We do however rely sometimes on the underwater cable from Sweden, importing around 10-15% of the energy needed on the island. This number will fortunately go down, as we will be installing more and more PV’s. Moreover, the Danish government has decided that in 2030, 2 GW of production off the coast of Bornholm will be put up, so I think then will have solved the energy problem completely.

The reason why I say ‘normal production’ and this is quite crucial for me to say, is that sometimes we experience that the sea cable to Sweden is torn over. In cases like these, where the connection to ‘our battery’ if you may say so, is disturbed then the society shifts into another gear. Here, we are not talking about being green, but we are talking about keeping a society running.

 

Exploring Bornholm:
By winning the prize (RESponsible island) of being the most sustainable Island in Europe Bornholm received a fund from European Union that can help the island further along the way.

Please elaborate on the meaning of such a prize?

Klaus:
It means a lot. One of the reasons for why Bornholm has made this journey is because, back in 2008, we realised that if we have to make this transition to a clean energy system, we -as an island- were fairly small and did not have the man/brain power to get on board with this agenda. So what we actually did was to participate in a series of Research Development & demonstration [RD&D] programs and programs through DTU. We were striving to get a lot of brain power to the island, and the luck was that we were an interesting player for a lot of big names in this scene. It started in 2009 with IBM Zurich, who saw Bornholm as the perfect testbed for their first program looking into how to charge electric vehicles. This opened the door for a rollercoaster effect, where companies such as Siemens, Nissan, Toshiba and Panasonic hopped on the ride.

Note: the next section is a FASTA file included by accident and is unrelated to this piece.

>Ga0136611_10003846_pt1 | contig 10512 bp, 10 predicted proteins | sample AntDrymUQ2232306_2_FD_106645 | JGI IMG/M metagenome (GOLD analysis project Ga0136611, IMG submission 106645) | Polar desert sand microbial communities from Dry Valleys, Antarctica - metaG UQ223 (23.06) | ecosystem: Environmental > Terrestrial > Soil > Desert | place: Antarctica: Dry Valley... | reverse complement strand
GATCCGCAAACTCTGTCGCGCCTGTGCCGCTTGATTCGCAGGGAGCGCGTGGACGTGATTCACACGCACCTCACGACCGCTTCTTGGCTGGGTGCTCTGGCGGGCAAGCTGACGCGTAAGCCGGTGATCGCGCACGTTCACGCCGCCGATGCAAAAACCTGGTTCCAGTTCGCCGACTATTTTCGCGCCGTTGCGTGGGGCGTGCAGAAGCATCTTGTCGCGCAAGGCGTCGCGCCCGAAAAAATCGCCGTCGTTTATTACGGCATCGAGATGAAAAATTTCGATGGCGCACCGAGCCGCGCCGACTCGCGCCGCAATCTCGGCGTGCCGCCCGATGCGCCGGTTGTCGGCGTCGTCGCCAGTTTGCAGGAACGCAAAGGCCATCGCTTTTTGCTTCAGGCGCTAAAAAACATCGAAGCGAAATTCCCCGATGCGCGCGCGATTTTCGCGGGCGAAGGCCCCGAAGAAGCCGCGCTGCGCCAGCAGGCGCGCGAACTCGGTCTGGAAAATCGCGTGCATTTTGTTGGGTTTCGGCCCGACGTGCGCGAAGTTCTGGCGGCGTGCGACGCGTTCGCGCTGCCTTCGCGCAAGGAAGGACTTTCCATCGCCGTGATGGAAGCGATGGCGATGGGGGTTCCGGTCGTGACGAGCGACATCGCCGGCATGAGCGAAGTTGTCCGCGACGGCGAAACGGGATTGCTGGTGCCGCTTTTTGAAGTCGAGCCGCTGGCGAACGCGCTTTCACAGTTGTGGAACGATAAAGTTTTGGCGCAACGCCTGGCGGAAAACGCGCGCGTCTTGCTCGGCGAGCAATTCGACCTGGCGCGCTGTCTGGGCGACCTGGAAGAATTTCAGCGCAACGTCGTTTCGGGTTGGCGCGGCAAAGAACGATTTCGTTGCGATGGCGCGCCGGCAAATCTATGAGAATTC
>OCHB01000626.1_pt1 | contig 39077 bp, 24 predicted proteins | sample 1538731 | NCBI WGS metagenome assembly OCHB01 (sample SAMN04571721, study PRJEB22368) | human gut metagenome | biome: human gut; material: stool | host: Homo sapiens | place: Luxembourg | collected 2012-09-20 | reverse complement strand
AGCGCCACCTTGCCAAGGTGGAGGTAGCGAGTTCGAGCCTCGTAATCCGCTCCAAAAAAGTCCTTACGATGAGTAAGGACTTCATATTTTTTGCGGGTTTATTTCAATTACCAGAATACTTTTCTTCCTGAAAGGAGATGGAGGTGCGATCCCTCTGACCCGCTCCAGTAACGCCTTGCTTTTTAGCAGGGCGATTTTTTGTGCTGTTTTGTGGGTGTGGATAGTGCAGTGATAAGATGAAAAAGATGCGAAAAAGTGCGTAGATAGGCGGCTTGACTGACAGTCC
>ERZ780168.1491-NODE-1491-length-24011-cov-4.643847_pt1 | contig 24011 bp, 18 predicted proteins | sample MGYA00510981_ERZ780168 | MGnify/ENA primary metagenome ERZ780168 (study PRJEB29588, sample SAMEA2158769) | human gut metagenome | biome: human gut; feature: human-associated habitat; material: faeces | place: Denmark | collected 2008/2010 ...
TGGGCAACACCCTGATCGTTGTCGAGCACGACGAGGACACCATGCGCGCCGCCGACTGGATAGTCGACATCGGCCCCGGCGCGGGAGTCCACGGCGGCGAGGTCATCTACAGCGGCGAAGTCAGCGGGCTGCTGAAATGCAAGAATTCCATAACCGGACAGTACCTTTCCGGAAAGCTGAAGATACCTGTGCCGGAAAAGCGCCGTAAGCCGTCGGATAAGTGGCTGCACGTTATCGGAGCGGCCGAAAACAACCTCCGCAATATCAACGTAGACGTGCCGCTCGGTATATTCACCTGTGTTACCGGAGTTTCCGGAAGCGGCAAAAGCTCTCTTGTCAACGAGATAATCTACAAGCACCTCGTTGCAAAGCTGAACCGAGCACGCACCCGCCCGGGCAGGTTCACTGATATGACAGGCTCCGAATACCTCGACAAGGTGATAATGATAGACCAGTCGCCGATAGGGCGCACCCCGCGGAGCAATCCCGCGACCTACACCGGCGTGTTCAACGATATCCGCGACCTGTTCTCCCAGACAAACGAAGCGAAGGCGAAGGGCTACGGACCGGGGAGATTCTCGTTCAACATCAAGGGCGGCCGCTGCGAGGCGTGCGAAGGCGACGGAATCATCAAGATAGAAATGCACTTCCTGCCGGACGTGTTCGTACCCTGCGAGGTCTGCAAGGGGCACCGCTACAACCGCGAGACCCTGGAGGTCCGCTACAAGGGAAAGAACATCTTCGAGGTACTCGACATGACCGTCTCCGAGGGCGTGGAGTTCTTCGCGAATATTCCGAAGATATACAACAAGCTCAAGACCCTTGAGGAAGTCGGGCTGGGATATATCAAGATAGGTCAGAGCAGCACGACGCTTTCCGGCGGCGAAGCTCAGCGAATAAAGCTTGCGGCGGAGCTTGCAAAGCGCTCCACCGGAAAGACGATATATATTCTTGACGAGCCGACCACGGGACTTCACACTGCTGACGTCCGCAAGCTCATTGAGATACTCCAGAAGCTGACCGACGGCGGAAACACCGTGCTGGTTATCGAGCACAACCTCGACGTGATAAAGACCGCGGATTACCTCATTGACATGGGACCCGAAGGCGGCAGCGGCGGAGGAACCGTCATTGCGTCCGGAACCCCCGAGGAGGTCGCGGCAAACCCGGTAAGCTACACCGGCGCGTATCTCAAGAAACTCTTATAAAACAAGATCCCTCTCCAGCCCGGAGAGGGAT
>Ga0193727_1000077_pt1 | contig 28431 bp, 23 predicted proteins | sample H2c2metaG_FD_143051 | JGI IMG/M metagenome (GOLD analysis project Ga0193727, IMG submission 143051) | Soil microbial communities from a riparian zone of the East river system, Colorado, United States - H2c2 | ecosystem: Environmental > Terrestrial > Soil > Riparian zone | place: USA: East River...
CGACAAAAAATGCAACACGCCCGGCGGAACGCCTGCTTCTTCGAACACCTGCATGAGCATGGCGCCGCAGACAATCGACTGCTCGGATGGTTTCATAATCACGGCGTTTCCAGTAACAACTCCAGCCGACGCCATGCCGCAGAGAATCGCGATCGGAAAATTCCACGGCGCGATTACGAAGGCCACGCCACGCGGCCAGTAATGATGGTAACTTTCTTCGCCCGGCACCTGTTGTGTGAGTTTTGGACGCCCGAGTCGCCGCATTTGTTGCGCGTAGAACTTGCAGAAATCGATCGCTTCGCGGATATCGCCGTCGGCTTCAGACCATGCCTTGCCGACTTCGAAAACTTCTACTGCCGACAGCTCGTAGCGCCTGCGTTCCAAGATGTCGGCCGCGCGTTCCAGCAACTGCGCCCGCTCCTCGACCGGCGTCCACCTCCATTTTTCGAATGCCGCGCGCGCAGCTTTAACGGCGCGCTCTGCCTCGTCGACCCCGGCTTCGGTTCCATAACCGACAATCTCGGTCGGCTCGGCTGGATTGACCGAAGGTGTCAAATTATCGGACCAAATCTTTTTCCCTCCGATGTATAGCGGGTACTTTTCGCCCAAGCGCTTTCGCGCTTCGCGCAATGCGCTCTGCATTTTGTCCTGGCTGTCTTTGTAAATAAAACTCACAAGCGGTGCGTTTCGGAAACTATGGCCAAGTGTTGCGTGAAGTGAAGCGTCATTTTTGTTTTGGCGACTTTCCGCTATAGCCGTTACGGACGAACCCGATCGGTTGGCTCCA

Therefore, in this movement we were able to get access to a network and a knowledge base that was quite extraordinary.

At the same time we also realised that, with all this knowledge coming in, a lot of different approaches were appearing. These approaches were more often than not contradicting each other and on top of this pond of options, there was also the political aspect. So all this input needed to be analysed and considered before we reached a common ground for the right strategy. The why is easy, the how is what’s more difficult.

What we did, was to design a simulation model of the entire energy system for the island, taking into consideration both the production and the consumption. What we could utilise this for is to look into the roadmap of different technologies, as well as demographic and climate changes, and make more informed decisions.

So back to how can we utilise this award and what does it mean for Bornholm. First of all, it’s a fantastic market platform for the entire island, both in terms of attracting tourists but also new residents. This is what we are seeing now. More and more well-educated people from the bigger cities from the main land of Denmark, are now choosing to move to Bornholm because they would like to be part of this movement. Maybe this is what sets the new residents of Bornholm apart . . .

 

Exploring Bornholm:
In November 2019, Danish windmill manufacture company Ørsted presented its vision to use the Danish island of Bornholm, situated in the Baltic Sea, as an energy hub by making it the centre point of a proposed new interconnection between Denmark and Poland, in reality making Bornholm the world’s first energy island. The islands become the first of their kind in the world and begin a “new era for the expansion of Danish sea wind”.
The islands must be completed by 2030 and must ensure, among other things, that in the years to come, Denmark can electrify more parts of society and at the same time contribute to ensuring that all Danish households and companies’ electricity consumption is covered by green electricity.
This seems to be a huge chance for Bornholm and a paradigm shift from being away from everything to being in the middle of everything!

What is now the biggest challenge for the Island in order to achieve its goals?

Klaus:
I just want to contradict you for a moment and say that Bornholm has always been in the the center of the world!!

Jokes aside, this program through Ørsted is a fantastic opportunity. The real discussion is how can Bornholm actually utilise this program because it looks like it is definitely going to happen. In approximately 10 years we will have a production capacity just 20 km from the island, which is able to sustain between 2-3 million households. This is a little more than what we already have on Bornholm, where we have 25.000 households. We are talking vast amounts of energy that are designed to go both to Poland, to Denmark but also to Sweden.